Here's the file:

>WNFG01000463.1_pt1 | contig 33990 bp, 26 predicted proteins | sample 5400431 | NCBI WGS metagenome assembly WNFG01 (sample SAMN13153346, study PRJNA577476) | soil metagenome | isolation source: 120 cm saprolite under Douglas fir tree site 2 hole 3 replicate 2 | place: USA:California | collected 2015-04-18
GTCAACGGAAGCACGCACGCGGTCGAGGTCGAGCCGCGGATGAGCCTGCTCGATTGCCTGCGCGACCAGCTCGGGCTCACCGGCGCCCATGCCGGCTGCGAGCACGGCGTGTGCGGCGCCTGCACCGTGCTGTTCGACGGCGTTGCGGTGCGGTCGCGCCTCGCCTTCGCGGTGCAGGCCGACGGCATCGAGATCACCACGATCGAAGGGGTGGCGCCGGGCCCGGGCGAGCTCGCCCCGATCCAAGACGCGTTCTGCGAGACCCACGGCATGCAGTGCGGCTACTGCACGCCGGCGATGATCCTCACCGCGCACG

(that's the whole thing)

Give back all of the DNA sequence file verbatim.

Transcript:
>WNFG01000463.1_pt1 | contig 33990 bp, 26 predicted proteins | sample 5400431 | NCBI WGS metagenome assembly WNFG01 (sample SAMN13153346, study PRJNA577476) | soil metagenome | isolation source: 120 cm saprolite under Douglas fir tree site 2 hole 3 replicate 2 | place: USA:California | collected 2015-04-18
GTCAACGGAAGCACGCACGCGGTCGAGGTCGAGCCGCGGATGAGCCTGCTCGATTGCCTGCGCGACCAGCTCGGGCTCACCGGCGCCCATGCCGGCTGCGAGCACGGCGTGTGCGGCGCCTGCACCGTGCTGTTCGACGGCGTTGCGGTGCGGTCGCGCCTCGCCTTCGCGGTGCAGGCCGACGGCATCGAGATCACCACGATCGAAGGGGTGGCGCCGGGCCCGGGCGAGCTCGCCCCGATCCAAGACGCGTTCTGCGAGACCCACGGCATGCAGTGCGGCTACTGCACGCCGGCGATGATCCTCACCGCGCACG